As a reminder, if you are an iTunes user, don’t forget to subscribe to the QandO podcast, Observations, through iTunes. For those of you who don’t have iTunes, you can subscribe at Podcast Alley. And, of course, for you newsreader subscriber types, our podcast RSS Feed is here.
I see some on the Left passing around this map showing that female mortality worsened in many counties between the early/mid-’90s and the early/mid-2000s. (Meanwhile, male mortality only worsened in 3.4% of counties.)
They noticed red states doing worse than blue states, and thought that this must, of course, be due to the Republican war on women™.
The mortality rate of females [worsening] in 43 percent of U.S. counties from 2002-2006 is eye-opening. This map from health researcher Bill Gardner helps you see where the worst results are typically coming from — red states and the redder parts of blue states.
It apparently did not occur to these partisans to control for a fairly simple, innocent phenomenon: old people just die more frequently than younger people.
- Rural areas are aging faster as they have fewer kids who stick around – and it’s mostly women left behind, since women have a longer life expectancy than men in the US. So the mortality rate of a county could go up even if people are as healthy for their age as ever.
- On the other hand, when you have an influx of young people (like in high-immigration counties), the mortality rate drops.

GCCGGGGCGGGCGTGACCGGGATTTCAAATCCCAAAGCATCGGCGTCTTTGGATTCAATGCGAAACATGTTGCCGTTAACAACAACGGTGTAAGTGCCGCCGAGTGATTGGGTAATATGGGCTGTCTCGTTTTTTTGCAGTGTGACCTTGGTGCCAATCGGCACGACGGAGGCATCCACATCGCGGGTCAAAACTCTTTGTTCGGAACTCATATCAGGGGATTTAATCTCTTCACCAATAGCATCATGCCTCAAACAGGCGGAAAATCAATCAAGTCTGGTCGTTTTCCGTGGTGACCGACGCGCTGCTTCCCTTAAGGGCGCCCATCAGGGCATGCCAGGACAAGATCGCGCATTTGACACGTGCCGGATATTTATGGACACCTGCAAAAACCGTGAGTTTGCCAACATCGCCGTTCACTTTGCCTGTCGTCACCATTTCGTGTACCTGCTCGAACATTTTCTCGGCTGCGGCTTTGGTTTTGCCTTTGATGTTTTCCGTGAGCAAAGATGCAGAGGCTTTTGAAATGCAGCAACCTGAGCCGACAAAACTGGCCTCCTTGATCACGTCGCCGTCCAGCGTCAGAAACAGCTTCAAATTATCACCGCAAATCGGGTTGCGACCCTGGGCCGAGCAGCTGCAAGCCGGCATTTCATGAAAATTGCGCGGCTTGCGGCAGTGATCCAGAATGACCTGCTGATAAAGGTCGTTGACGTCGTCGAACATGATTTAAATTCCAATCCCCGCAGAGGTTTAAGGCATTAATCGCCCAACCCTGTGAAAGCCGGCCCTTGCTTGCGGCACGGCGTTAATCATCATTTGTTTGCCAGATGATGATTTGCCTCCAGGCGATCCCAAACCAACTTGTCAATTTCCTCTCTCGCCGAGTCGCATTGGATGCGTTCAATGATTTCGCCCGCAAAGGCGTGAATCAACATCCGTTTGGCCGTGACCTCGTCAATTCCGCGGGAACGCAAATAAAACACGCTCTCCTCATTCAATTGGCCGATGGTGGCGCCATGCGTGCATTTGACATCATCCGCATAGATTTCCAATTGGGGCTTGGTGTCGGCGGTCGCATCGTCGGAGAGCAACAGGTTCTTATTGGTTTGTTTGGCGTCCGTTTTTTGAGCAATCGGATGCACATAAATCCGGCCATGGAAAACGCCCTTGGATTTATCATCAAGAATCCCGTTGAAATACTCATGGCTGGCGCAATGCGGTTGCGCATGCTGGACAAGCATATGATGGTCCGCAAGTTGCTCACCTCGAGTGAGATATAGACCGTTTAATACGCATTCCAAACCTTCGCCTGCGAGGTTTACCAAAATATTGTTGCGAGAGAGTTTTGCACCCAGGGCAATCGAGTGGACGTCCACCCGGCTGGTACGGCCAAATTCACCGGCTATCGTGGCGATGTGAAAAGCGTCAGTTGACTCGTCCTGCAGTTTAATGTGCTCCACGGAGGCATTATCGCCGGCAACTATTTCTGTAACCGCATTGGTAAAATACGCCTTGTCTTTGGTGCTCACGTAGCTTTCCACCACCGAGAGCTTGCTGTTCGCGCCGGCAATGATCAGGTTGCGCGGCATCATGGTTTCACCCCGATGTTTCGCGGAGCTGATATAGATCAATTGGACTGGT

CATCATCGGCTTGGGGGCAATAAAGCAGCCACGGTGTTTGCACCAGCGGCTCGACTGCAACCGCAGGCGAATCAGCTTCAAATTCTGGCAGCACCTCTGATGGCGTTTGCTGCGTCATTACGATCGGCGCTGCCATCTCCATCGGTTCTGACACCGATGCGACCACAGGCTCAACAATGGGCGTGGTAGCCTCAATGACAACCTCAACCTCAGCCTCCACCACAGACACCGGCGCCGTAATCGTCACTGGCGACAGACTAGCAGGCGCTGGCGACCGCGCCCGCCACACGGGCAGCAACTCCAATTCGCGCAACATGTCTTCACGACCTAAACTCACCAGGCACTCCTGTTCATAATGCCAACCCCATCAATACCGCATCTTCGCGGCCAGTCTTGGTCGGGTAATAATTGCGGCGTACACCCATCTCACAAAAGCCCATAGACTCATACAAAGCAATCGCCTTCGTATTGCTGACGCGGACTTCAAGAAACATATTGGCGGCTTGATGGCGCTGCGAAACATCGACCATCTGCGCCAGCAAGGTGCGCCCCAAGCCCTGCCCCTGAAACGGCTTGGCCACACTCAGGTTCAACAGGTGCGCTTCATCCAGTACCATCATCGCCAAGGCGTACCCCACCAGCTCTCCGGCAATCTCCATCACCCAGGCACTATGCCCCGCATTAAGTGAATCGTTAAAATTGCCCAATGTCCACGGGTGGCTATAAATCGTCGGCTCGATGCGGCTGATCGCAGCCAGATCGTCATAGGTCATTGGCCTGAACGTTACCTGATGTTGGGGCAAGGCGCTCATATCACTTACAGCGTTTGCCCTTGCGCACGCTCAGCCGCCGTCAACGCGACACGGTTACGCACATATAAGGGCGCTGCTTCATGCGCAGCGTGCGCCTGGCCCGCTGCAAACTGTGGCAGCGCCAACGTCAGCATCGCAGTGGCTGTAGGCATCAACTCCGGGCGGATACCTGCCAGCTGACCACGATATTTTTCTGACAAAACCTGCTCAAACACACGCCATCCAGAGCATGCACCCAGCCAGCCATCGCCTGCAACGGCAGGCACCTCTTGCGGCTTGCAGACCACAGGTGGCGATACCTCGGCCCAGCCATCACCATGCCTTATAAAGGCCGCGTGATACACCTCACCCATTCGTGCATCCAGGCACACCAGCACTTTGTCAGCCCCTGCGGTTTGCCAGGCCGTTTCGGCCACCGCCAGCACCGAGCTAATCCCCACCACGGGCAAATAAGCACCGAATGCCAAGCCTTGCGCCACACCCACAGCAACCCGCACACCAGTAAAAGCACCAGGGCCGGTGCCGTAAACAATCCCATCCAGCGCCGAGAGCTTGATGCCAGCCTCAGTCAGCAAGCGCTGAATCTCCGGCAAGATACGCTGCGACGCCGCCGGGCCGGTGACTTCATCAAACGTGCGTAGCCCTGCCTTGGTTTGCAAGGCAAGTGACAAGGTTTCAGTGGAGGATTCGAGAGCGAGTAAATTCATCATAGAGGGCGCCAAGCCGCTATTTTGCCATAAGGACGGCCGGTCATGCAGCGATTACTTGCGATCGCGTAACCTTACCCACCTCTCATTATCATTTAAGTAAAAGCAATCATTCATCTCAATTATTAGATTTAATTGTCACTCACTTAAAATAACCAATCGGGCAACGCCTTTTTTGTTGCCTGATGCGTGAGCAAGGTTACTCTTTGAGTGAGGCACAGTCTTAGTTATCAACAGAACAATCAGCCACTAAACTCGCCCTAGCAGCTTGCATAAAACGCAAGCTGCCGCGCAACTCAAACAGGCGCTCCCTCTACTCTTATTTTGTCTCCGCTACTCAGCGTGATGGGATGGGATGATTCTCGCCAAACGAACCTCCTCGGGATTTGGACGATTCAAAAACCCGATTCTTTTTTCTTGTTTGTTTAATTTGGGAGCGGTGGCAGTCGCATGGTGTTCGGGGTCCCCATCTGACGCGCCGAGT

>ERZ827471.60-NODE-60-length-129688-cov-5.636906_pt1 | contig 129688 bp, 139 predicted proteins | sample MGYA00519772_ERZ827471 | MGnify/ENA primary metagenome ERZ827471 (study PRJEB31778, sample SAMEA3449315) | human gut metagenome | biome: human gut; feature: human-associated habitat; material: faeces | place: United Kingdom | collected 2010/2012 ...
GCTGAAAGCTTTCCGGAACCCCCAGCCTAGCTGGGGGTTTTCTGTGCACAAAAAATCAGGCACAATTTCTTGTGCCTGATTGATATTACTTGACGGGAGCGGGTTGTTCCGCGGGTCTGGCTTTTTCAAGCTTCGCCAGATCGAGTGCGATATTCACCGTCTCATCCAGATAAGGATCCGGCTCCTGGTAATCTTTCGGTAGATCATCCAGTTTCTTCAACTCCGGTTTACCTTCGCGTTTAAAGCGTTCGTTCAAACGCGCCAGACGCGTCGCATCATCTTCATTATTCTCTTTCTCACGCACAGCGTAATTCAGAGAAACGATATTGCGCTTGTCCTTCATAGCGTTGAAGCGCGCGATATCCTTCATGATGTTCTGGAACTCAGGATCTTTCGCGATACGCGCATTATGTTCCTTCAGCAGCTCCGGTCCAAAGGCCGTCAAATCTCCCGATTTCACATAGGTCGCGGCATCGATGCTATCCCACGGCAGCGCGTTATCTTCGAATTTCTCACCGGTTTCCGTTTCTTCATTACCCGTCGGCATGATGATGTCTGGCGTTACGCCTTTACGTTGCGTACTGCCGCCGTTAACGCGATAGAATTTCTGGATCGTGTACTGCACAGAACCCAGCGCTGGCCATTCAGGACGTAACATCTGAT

As evidence for this, look at the overlaps between the above map and two others:
More old people combined with fewer people in the prime of their health tends to mean a higher death rate, and vice versa. It’s not a perfect correlation, but at very least it’s something that should be taken into account before blaming policy for deaths.
It certainly seems like less of a stretch than trying to blame the trend in female mortality on suicides connected to expanded gun ownership:
[A]nother study suggests that red states’ high levels of gun ownership make them especially dangerous:
With few exceptions, states with the highest rates of gun ownership — for example, Alaska, Montana, Wyoming, Idaho, Alabama, and West Virginia — also tended to have the highest suicide rates.
How big of a stretch is this as a contributor to female mortality? Two little hints:
- suicide is not even close to a leading cause of death among women